Somethings don’t change: Need for a snow mold treatment
Years ago when I when I was a plant pathology graduate student at Michigan State University, the most important fungicide spray of the year occurred in late fall, normally around Thanksgiving. It was the preventive snow mold application. Little has changed since that time.
Photograph 1. A close-up of Typhula blight symptoms on an annual bluegrass green.
Throughout the northern United States this is the time that golf courses plan the most important fungicide application of the year. The two most common are Typhula blight and Microdochium patch.
Typhula blight (Typhula incarnata) occurs under snow cover. Although the spores begin to germinate in late fall it takes a snow cover for infection to take off. Disease symptoms do not appear until spring snow melt. Symptoms appear as circular areas of straw to grayish brown turf. The turf may also appear matted with the appearance of a grayish-white mycelium at time of snowmelt. The mycelium often dries and becomes encrusted over the patch.
Photograph 2. Typhula blight symptoms appearing after spring snow melt on an annual bluegrass green.
Microdochium patch (synonyms: Pink snow mold, fusarium patch) is often associated with Typhula blight. However, the disease pathogen Microdochium nivale does not require snow cover to infect and cause symptoms.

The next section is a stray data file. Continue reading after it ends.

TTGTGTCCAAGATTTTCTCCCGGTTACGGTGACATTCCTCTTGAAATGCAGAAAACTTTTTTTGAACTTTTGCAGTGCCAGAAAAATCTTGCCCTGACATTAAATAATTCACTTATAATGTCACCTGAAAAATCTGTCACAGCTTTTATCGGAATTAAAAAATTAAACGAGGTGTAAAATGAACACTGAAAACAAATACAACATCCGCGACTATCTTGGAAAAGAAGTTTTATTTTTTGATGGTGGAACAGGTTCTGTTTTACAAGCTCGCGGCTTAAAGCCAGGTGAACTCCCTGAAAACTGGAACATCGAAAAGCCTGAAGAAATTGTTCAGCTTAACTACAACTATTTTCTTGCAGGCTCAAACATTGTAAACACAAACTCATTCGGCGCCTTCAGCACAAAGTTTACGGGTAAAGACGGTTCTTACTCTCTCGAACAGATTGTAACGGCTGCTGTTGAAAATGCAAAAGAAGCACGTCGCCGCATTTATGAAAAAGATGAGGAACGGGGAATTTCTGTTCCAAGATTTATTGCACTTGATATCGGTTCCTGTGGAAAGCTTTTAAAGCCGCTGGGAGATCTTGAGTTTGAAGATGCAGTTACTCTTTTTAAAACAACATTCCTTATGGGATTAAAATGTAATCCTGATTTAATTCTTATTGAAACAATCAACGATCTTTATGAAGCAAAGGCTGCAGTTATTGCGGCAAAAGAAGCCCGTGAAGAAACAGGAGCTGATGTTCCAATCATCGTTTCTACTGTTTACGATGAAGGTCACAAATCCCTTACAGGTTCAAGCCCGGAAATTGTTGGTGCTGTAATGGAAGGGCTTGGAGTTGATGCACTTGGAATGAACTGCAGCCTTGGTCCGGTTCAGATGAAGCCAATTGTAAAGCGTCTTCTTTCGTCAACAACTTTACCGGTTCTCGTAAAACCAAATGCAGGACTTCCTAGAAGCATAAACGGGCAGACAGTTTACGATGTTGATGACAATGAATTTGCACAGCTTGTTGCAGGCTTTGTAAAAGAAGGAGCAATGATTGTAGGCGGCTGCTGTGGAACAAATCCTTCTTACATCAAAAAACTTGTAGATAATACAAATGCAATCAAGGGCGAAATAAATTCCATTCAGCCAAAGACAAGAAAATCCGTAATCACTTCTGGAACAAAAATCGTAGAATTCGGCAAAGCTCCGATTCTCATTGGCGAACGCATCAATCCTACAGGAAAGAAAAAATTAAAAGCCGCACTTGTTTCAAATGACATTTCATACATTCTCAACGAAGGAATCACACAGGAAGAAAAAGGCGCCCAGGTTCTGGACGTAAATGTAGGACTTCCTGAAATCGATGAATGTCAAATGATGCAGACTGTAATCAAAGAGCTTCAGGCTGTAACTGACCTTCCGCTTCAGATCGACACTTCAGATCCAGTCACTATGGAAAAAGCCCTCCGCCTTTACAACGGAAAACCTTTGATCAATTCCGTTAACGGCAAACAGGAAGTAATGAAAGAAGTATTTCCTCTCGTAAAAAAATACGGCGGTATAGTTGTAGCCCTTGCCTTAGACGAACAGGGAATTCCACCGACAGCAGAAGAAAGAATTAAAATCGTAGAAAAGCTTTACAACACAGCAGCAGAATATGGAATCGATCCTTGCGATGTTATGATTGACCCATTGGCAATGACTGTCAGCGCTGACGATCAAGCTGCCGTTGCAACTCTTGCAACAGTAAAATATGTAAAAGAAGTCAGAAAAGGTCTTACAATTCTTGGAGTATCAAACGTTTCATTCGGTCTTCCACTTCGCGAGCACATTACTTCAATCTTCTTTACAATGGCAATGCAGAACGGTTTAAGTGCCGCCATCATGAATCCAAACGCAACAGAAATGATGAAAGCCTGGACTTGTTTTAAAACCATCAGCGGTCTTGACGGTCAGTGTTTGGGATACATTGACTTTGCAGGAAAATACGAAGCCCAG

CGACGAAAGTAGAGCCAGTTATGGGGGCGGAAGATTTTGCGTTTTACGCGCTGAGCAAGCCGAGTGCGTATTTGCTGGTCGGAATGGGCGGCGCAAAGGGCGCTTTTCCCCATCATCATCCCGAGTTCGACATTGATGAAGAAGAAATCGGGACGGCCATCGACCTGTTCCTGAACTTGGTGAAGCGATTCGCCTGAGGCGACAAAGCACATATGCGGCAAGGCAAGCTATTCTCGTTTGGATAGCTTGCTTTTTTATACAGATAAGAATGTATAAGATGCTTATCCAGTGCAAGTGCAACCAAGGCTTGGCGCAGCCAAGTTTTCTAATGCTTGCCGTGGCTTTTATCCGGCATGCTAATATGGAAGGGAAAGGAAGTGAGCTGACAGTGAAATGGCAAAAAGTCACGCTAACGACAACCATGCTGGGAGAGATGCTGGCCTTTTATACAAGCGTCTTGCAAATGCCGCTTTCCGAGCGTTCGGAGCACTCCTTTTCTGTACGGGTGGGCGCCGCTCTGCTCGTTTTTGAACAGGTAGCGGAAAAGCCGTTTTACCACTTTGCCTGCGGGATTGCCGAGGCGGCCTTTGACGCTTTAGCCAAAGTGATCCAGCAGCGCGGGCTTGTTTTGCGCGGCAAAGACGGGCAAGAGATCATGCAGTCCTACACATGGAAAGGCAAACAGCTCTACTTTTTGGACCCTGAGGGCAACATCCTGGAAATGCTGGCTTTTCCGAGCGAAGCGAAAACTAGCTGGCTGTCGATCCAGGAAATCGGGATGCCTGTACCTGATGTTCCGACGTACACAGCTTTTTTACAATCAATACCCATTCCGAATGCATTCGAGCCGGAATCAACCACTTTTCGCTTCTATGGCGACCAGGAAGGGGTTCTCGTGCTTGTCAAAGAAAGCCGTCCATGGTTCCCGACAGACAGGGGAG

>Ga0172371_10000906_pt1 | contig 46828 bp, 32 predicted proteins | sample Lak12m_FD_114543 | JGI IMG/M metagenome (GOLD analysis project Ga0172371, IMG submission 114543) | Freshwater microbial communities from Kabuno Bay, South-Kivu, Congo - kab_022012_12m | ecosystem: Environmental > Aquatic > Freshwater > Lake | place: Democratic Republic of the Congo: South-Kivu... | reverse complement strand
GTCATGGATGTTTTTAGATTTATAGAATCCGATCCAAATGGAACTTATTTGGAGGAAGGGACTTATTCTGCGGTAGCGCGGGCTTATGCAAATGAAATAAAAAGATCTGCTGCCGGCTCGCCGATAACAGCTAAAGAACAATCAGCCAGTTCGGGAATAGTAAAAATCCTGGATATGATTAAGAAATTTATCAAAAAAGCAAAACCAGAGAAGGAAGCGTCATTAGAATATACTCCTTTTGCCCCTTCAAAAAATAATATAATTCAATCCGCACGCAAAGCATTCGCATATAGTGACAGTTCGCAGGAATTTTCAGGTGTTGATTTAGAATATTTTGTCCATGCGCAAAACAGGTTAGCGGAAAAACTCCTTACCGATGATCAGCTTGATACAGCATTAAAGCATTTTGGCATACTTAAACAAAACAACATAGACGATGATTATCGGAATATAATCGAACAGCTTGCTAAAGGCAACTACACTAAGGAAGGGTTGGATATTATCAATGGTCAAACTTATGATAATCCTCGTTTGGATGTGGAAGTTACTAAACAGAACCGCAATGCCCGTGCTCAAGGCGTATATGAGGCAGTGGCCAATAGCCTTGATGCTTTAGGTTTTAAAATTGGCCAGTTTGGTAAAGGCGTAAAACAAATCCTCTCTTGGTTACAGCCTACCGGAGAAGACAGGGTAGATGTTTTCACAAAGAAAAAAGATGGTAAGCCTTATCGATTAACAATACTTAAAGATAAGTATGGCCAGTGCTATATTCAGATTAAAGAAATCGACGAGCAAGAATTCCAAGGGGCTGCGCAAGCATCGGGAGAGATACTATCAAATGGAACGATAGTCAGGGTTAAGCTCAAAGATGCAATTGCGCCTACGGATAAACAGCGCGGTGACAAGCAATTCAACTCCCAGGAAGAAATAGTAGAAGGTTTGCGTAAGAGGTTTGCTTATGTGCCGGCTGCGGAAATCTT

Initially, Microdochium patch symptoms appear as small patches, maybe 1 to 2 inches in diameter that eventually reach 12-inches in diameter. Leaves become water soaked, turn reddish-brown then turn a bleach color. In cool wet weather, the leaves are matted together, which is especially true on high cut turf, and covered with a whitish pink mycelial growth that is slimy when wet. The pink mycelium is often observed in the early morning. The circular patches may exhibit a pink coloration when exposed to light. Mature Microdochium patch symptoms appear as circular patches of pinkish-orange to brown infected turf.
Photograph 3. Microdochium patch on an annual bluegrass green
Although both Typhula blight and Microdochium patch infect most cool season turfgrasses, it is annual bluegrass that is especially susceptible to the diseases in the northern United States.
Fungicide treatments are the most effective management means for snow molds. Cultural practices can help reduce the severity of the snow molds, specifically Microdochium patch. Cultural practices include:
- Continue to mow through the fall until the turf ceases growth.
- Mulch or remove leaves from the turf. Leaf removal helps reduce the severity of a wet moist environment for disease development.
Photograph 4. Microdochium patch on an annual bluegrass turf.
Syngenta offers a Snow Mold Assurance program to protect your course for up to 130 days of control with Instrata® fungicide and up to 110 days of control with Contend® fungicide.
For more information on Gray Snow Mold, Microdochium Patch, or other diseases, you can check out the Syngenta Disease ID Guide.
About the author
Dr. Karl Danneberger is a professor of Turfgrass Science at The Ohio State University. Dr. Danneberger's contact information can be found here. You may also follow Dr. Danneberger on Twitter: